Story of Change

Education for Children Who Work on the Seas

Author: Fibria Heliani
Published: 17/10/2019

(Photo: KOMPAK)


The Sulawesi Sea is the foundation of life for the fishing community on Sakuala Island, where Saluala State Elementary School is located in Mattiro Bombang village. Sakuala Island is one of an archipelago of islands in South Sulawesi province. Most of the 100 families on Sakuala are supported by poor fishermen household heads, most of whom left school after finishing elementary school.

“For many people living on these islands, earning a living by fishing is more important than going to school," explains Rukmini, the head teacher of the Teacher and Educator Division, Pangkajene dan Kepulauan (Pangkep) District Education and Culture Office. According to the Education Office’s records, dropout rates, especially at primary and junior secondary levels in Liukang Tuppabiring Utara sub-district, are among the highest in Pangkep. Samsuar, one of Sakuala's residents, confirms this, “The children help us to go to sea. They get home too tired or are often too late to go to school,” he says. “Instead of being late or missing lessons, we ask our children not to go to school at all, to avoid upsetting the teachers,” Samsuar adds.

Saluala State Elementary School has 75 students, but not all of them attend regular lessons. The School Principal Syukri Darmawan says that all of his students are responsible for helping their parents to make a living. “Most of them return to school at some point, but exactly when we do not know,” he says. According to the principal, who has served for four years at the school, children choose not to go to school because they are embarrassed about being left behind by their classmates. This is the reason behind such a high dropout rate on the islands.

The Education and Culture Office of Pangkep District notes that in the 2016/17 academic year, there were 179 elementary and middle school students who went to work on the sea. As many as 29% of them, or 52 students, were forced to drop out of school. This has motivated the Education and Culture Office to produce an innovative program called the “Boat Class”. The Boat Class is basically an independent learning model, where students use student worksheets as learning materials while going to sea. “We prepare worksheets for children who will go to sea. These worksheets are adjusted to the Learning Implementation Plan,” explains Amalia, one of the honorary teachers at the school. The teacher gives homework to students while they are out fishing and then collects when they return. “When the children come back, we discuss the homework together, so that children who have to go to sea do not miss lessons and fall behind,” Amalia adds.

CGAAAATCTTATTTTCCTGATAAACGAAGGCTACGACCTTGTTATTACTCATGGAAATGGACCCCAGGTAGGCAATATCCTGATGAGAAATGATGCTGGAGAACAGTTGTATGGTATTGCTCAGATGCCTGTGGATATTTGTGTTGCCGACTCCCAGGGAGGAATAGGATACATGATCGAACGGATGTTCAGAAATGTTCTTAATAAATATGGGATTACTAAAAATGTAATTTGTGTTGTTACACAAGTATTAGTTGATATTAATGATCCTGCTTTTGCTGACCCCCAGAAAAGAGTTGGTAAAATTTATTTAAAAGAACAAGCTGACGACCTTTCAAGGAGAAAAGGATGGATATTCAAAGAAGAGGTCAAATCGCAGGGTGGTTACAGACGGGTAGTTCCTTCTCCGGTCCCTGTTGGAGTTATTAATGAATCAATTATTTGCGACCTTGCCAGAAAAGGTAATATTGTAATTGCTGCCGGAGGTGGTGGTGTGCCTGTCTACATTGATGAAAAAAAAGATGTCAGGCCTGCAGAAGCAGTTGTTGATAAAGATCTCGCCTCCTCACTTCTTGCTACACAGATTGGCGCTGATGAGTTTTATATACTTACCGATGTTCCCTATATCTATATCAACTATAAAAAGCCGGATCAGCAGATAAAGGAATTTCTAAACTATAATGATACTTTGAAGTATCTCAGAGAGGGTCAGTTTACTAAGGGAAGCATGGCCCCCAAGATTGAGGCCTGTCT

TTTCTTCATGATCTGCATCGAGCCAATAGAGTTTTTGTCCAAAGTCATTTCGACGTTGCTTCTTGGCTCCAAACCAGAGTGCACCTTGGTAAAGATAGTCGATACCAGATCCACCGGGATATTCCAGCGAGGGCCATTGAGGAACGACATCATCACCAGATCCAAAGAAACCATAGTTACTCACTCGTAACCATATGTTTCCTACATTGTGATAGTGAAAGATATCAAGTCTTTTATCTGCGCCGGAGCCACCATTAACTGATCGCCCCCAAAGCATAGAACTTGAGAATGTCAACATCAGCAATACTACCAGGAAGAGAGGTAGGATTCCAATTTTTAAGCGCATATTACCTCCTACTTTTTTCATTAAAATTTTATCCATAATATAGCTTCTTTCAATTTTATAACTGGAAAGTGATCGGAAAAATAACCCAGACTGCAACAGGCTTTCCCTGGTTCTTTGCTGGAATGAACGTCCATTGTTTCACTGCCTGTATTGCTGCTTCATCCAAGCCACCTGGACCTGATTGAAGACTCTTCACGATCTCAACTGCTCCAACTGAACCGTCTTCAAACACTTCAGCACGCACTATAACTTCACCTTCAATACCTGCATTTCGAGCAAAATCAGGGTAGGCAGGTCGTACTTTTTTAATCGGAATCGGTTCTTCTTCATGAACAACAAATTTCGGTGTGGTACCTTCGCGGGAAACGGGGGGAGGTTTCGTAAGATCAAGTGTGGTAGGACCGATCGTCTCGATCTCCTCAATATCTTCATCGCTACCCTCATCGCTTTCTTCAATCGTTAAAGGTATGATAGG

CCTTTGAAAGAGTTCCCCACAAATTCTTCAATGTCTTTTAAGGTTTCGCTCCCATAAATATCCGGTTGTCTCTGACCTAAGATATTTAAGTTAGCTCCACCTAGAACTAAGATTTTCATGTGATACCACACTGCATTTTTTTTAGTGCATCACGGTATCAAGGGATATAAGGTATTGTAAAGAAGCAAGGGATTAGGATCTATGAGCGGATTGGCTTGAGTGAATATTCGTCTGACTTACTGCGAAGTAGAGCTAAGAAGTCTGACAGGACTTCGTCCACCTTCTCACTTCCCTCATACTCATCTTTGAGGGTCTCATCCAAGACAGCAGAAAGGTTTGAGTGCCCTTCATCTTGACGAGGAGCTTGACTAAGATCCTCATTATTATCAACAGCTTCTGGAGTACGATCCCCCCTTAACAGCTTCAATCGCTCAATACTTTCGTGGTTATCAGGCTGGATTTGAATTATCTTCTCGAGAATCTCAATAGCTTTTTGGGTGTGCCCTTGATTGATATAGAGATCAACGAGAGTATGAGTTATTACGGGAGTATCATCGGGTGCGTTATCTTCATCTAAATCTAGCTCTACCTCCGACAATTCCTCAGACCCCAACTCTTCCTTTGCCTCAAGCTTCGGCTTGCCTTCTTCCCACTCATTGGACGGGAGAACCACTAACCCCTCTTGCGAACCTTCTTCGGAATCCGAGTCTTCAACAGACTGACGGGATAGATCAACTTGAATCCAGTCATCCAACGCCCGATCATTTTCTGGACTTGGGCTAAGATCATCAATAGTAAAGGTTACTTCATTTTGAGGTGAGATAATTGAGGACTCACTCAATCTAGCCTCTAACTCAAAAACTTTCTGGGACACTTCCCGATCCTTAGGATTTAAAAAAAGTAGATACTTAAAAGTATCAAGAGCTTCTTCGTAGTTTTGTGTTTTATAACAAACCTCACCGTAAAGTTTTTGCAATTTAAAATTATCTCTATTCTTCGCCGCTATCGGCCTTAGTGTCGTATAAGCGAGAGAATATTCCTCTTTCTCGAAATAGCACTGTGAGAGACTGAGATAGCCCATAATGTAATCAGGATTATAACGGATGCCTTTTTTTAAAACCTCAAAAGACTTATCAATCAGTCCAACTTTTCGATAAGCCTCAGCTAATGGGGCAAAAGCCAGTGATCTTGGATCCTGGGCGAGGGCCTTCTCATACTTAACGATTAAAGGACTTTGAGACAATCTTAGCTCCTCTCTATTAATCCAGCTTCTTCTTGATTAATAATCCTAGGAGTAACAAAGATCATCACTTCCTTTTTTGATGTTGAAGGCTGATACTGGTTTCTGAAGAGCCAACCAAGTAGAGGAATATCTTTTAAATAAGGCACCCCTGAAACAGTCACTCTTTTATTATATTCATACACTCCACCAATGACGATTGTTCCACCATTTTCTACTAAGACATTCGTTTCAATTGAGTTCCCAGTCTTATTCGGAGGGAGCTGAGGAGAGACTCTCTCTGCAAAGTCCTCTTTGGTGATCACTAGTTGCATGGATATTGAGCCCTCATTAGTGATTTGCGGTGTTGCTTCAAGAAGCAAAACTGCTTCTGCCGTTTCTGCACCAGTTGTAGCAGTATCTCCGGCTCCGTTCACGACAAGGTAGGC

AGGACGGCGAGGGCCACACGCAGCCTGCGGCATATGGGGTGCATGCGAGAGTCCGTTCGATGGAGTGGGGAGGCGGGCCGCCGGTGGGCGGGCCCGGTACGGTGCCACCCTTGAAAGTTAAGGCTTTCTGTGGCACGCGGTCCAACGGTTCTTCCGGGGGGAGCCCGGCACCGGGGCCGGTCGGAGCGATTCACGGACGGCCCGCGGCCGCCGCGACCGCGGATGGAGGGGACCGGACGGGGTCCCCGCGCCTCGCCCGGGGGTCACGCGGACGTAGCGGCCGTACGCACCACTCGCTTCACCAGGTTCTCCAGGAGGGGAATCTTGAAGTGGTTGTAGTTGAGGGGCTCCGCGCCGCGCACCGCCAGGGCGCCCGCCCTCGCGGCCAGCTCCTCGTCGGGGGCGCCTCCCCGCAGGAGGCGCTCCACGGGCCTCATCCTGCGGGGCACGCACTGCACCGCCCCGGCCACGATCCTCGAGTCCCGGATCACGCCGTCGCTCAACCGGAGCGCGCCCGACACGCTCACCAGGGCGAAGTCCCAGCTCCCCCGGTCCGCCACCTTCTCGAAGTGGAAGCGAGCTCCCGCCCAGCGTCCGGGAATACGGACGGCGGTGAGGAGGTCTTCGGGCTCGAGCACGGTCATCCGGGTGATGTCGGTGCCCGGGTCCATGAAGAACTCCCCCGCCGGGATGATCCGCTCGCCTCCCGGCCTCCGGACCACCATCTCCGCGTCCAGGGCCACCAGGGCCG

On Sakuala Island alone, at least 15 students take part in the boat class program. Yusuf and Riska, both aged thirteen, are among them. “I’m glad there’s Boat Class, as I can still help my parents while studying,” says Yusuf. Yusuf works on the homework while fishing with his father. “I usually set the crab traps first, and then I start to study, before going back later to check the traps” he explains. Riska, who has helped her father go to sea since before school age, says that she was helped by the special guidance given to boat class students. This makes it possible for her to continue to attend lessons. “Since there’s Boat Class, I hope I can continue on to secondary school. I want to continue my schooling up to university,” she says.

At present, the boat class is being implemented in nineteen elementary schools and seven junior high schools and has helped to reduce school dropout rates for students who go to sea. In the 2017/18 school year only 27 children, or just 15%, dropped out.

“The Boat Class already exists on all the islands in Liukang Tuppabiring Utara,” explains Rukmini. According to her, the success of the boat class is largely thanks to the collaboration between several parties, including the government and the community, as well as those who care about education. “One of these parties is KOMPAK. KOMPAK has been our partner in developing the boat class approach,” says Rukmini.

"I strongly support the boat class. The problem previously was that it was better to keep my child out of school, as there was no time for him to go to school,” says Antok, one of the parents. According to him, the Boat Class is proof of the government's seriousness to improve the lives of poor people in the island communities of Pangkep district. “Education is the right of all Indonesian children, including the children of fishermen,” adds Antok.

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